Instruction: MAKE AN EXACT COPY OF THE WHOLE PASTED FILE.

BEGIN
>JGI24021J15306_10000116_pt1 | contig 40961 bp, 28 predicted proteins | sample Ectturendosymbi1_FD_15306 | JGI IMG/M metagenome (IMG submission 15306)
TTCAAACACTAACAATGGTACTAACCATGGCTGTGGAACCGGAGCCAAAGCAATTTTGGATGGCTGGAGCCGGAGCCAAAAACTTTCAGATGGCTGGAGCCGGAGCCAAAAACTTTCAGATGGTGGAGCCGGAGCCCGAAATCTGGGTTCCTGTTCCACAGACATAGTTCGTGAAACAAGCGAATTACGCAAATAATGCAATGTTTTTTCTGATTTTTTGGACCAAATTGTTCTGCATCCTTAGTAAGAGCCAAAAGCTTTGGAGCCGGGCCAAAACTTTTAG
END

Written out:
>JGI24021J15306_10000116_pt1 | contig 40961 bp, 28 predicted proteins | sample Ectturendosymbi1_FD_15306 | JGI IMG/M metagenome (IMG submission 15306)
TTCAAACACTAACAATGGTACTAACCATGGCTGTGGAACCGGAGCCAAAGCAATTTTGGATGGCTGGAGCCGGAGCCAAAAACTTTCAGATGGCTGGAGCCGGAGCCAAAAACTTTCAGATGGTGGAGCCGGAGCCCGAAATCTGGGTTCCTGTTCCACAGACATAGTTCGTGAAACAAGCGAATTACGCAAATAATGCAATGTTTTTTCTGATTTTTTGGACCAAATTGTTCTGCATCCTTAGTAAGAGCCAAAAGCTTTGGAGCCGGGCCAAAACTTTTAG